Review – Into the Woods, the film

Wednesday 17 December 2014

ITW_1-Sht_v18_LgWho ever thought they’d see a film where Annette Crosbie is eaten alive by Johnny Depp?

Then again who ever thought we’d write about a film? Yes, a bit out of our comfort zone this, reviewing a trip to the flicks. Though the comfort of most picture houses is far greater than almost any theatre seat.

But since this cinematic entertainment is based on the Stephen Sondheim stage musical that Phil has seen about half a dozen times in various forms, including the original Broadway and London productions he just wanted to show off. He saw a preview of Into the Woods a week ago and frustratingly has been sitting on a most uncomfortable embargo ever since. Read the rest of this entry »


Review – Cinderella, New Wimbledon Theatre

Wednesday 10 December 2014

22614_fullOf course we were there for Sue Ellen.

Even Andrew was there for Sue Ellen. Actually that should probably just read “even Andrew was there”. You see, we’re of an age.

But if Linda Grey had not found her panto legs (she does – expect her in Birmingham, Bristol, Manchester or wherever next Christmas) as a stetson-toting, hip flask-swigging Fairy Godmother there was a very strong pit crew to see her through to the finishing line. Read the rest of this entry »


Review – Treasure Island, National Theatre

Wednesday 10 December 2014

treasureisland_200x300There’s a wonderful moment – a maritime take on Hitchcock’s Rear Window – in Treasure Island where a cross section of the Hispaniola rises up through the stage revealing various rooms and cabins of the ship. It’s a wonder the audience didn’t applaud.

Money has been splurged on this year’s Christmas show at the National. Lizzie Clachan’s deliciously complicated designs require full use of the Olivier’s drum revolve and there’s an clever take on Long John Silver’s leg, plus an impressive animatronic parrot. But that’s pretty much all the good news from Phil. Read the rest of this entry »


Review – Assassins, Menier Chocolate Factory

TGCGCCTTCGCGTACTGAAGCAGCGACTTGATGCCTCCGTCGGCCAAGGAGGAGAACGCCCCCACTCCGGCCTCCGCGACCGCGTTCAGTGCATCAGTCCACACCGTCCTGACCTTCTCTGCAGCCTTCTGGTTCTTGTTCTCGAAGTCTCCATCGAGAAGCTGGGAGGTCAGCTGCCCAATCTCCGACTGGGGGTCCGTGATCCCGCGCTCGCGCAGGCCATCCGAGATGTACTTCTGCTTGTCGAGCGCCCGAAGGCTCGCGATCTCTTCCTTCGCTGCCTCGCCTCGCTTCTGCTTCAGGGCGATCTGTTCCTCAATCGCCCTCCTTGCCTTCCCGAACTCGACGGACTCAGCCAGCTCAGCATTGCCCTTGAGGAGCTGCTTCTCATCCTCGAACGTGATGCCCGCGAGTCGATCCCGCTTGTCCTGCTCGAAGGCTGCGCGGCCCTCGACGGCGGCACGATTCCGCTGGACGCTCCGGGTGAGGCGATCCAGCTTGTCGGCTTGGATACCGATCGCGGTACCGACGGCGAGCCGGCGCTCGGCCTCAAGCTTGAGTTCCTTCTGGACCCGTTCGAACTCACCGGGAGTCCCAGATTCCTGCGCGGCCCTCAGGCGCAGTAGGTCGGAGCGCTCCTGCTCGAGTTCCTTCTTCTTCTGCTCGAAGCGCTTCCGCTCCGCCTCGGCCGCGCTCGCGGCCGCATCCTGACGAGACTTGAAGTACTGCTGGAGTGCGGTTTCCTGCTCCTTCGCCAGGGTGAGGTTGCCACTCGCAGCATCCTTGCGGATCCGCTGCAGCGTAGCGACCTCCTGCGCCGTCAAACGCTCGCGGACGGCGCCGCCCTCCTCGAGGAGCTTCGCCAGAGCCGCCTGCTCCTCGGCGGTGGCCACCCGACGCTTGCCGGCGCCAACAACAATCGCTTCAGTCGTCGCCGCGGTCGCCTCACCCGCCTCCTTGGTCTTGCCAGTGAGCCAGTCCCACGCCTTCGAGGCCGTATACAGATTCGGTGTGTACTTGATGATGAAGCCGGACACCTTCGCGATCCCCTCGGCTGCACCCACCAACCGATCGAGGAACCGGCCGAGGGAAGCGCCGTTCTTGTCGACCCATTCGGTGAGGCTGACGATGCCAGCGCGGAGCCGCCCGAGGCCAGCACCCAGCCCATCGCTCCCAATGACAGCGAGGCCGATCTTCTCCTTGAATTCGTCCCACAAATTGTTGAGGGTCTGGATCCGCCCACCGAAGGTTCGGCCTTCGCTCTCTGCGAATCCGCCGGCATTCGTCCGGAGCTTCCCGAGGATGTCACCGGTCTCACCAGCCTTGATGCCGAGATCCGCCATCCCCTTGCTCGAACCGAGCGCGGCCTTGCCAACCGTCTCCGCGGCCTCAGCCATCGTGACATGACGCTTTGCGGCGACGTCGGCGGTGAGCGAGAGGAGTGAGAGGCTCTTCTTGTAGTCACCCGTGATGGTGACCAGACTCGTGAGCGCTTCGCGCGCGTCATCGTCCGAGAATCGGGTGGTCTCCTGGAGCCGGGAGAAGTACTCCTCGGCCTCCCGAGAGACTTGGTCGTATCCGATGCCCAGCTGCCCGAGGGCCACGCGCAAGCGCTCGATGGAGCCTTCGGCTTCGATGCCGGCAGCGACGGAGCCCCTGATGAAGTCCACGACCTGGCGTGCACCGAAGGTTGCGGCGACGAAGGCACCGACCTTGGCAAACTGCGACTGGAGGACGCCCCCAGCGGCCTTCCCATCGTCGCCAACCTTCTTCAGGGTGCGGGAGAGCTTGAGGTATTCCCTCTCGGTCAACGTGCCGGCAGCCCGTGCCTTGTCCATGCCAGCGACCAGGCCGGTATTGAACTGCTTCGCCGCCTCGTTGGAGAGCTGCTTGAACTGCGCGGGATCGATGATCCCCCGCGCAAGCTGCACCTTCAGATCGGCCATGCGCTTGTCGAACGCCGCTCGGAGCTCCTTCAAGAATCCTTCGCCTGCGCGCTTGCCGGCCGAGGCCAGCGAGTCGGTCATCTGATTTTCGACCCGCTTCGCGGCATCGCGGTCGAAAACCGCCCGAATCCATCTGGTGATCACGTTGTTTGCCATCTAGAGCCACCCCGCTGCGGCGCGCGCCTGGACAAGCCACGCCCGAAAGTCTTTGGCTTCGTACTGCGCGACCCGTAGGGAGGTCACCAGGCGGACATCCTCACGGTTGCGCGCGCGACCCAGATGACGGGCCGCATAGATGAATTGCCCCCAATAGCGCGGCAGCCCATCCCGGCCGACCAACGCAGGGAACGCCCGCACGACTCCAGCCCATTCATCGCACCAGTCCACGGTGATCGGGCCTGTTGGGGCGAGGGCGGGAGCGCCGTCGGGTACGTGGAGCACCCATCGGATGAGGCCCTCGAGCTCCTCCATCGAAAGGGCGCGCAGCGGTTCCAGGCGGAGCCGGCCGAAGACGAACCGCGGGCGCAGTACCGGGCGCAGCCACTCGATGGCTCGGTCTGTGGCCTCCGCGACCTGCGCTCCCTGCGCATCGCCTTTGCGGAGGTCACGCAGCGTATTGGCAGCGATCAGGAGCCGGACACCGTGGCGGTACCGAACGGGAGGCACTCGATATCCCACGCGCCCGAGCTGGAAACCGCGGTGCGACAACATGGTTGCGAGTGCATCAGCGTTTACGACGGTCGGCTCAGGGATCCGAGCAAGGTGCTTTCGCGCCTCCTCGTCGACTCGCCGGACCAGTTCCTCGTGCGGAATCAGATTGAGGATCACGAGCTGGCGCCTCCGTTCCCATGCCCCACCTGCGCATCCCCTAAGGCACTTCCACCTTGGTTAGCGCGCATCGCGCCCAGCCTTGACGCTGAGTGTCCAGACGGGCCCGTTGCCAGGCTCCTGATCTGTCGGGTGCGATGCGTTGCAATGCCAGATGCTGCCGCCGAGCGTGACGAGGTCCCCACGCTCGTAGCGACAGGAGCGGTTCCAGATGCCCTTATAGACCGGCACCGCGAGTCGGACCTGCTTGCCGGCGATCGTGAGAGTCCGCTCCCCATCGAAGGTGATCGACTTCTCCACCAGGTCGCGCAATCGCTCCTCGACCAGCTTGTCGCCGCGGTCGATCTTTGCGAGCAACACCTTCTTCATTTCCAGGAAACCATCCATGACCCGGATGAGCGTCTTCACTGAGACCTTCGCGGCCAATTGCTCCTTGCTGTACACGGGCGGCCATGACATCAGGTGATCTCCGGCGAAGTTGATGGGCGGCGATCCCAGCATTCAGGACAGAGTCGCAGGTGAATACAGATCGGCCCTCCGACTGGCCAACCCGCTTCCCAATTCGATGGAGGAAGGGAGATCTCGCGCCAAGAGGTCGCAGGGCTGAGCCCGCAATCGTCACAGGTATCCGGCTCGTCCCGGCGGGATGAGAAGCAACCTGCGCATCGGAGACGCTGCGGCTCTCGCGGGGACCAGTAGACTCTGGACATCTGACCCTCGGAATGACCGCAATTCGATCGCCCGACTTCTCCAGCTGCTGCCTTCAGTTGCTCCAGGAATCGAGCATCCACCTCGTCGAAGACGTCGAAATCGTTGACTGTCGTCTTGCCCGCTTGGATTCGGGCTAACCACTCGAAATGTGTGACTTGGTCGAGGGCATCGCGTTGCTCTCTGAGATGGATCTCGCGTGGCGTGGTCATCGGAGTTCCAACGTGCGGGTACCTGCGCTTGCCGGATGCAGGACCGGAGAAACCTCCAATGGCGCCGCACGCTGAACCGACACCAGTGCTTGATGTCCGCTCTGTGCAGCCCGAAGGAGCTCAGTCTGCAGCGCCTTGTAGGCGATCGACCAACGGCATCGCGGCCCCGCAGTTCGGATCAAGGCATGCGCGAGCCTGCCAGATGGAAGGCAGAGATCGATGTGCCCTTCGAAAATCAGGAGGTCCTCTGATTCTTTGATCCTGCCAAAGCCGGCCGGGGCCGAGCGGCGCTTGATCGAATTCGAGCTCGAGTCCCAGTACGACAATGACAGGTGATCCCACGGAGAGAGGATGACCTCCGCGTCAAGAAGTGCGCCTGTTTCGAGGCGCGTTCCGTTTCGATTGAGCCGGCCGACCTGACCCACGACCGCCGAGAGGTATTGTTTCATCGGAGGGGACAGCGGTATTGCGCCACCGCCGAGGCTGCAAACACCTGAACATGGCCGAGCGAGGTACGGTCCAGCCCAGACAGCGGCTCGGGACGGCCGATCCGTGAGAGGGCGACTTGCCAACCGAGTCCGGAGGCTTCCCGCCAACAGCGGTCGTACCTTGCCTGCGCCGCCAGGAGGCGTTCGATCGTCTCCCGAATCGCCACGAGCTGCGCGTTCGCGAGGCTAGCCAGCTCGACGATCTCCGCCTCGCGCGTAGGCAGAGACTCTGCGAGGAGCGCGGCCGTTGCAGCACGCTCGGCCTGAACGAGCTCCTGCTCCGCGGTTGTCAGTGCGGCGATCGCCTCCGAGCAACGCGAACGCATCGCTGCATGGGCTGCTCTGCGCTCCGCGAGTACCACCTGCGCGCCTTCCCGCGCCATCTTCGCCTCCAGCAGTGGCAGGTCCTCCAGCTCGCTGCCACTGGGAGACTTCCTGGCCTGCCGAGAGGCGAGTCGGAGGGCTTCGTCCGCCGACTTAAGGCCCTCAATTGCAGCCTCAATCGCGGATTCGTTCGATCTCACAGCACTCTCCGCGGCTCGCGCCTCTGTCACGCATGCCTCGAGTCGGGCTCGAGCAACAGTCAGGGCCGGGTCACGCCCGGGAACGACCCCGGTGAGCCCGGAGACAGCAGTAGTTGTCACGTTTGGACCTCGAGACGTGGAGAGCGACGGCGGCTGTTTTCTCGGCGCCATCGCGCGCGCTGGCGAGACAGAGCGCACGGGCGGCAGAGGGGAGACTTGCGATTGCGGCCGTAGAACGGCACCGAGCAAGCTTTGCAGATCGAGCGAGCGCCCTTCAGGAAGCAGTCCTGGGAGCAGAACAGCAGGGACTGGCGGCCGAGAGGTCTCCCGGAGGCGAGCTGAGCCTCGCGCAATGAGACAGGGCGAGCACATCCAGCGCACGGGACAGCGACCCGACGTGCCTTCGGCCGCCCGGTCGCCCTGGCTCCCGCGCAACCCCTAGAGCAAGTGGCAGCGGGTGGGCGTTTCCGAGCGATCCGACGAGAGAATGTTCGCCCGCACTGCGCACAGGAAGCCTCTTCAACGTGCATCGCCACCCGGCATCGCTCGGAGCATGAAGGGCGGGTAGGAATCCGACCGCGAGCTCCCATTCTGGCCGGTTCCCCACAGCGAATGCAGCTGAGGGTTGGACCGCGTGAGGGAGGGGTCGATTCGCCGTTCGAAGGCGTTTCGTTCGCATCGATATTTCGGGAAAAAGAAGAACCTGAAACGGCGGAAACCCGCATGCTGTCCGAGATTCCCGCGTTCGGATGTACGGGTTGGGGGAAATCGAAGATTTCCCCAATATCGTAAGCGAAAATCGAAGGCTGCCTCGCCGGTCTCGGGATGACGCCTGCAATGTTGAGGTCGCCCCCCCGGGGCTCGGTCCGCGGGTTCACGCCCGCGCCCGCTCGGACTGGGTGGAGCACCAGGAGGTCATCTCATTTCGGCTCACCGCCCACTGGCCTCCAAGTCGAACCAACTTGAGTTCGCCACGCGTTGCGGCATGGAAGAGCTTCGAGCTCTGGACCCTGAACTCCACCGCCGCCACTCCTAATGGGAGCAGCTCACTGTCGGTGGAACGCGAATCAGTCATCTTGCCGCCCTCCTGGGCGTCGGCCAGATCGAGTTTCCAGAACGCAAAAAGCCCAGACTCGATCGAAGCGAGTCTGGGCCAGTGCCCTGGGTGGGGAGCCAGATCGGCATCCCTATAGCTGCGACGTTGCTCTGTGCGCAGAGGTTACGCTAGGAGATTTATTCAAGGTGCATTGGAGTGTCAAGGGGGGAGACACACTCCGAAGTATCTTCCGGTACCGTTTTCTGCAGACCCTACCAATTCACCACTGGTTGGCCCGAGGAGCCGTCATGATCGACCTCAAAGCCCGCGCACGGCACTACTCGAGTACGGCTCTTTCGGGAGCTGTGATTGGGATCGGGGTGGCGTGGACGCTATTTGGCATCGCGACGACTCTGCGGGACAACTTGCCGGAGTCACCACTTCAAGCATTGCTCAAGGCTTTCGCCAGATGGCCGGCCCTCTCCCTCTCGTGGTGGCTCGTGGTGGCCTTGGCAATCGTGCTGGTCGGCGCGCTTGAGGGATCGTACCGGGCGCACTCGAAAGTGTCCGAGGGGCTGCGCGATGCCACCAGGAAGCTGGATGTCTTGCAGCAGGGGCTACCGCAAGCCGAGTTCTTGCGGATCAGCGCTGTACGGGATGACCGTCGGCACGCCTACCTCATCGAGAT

Monday 1 December 2014

4917-1411552965-assassinssquareGoodness. It seems only yesterday that Phil first encountered Stephen Sondheim and John Weidman’s (book) Assassins at the Donmar.

That yesterday turns out to be 22 years ago. In between he saw it at the Union Theatre and had somehow forgotten that he’d also seen it at the Landor (Well, he thinks he saw it at the Union, it all sounded very familiar when he reread Andrew’s review, but apparently he wasn’t with Andrew).

But it’s not just Phil that forgets things. His younger companion (no, not Andrew) for the afternoon at the Menier thought she was seeing it for the first time, until she reached the “I am going to the Lordy” song which appears quite late in this 1 hour 45 minute piece.

This being the Menier’s Christmas show expectations are really rather high, especially with Jamie Lloyd directing, Soutra Gilmour designing, a cast that includes Catherine Tate, Andy Nyman, Phil’s favourite History Boy (Jamie Parker), Mike McShane, Whinger-approved Carly (Umbrellas of Cherbourg) Bawden, Aaron Tveit (a leading man from yer actual Broadway) and above all Richard Mawbey on the curling tongs. Read the rest of this entry »


Review – Behind the Beautiful Forevers / John, National Theatre

Saturday 22 November 2014

GE DIGITAL CAMERAMisery time at the National.

Just think, you could go and see a matinee of Behind the Beautiful Forevers and John in the evening and come out feeling thoroughly depressed. For that would be the better way round; the latter is shorter than the former’s Act 1. Read the rest of this entry »


Review – Made in Dagenham, Adelphi Theatre

Tuesday 4 November 2014

made-in-dagenham-poster-largeThe signs were so enormously encouraging.

A new (very) British musical with a crack team behind it. Music by James Bond film composer David Arnold, lyrics by Richard Thomas (Jerry Springer: the Opera), a book by Richard Bean (One Man, Two Governors) and helmed by Rupert Goold, AD at the Almeida who also delivered in spades (and axes) with the musical version of American Psycho.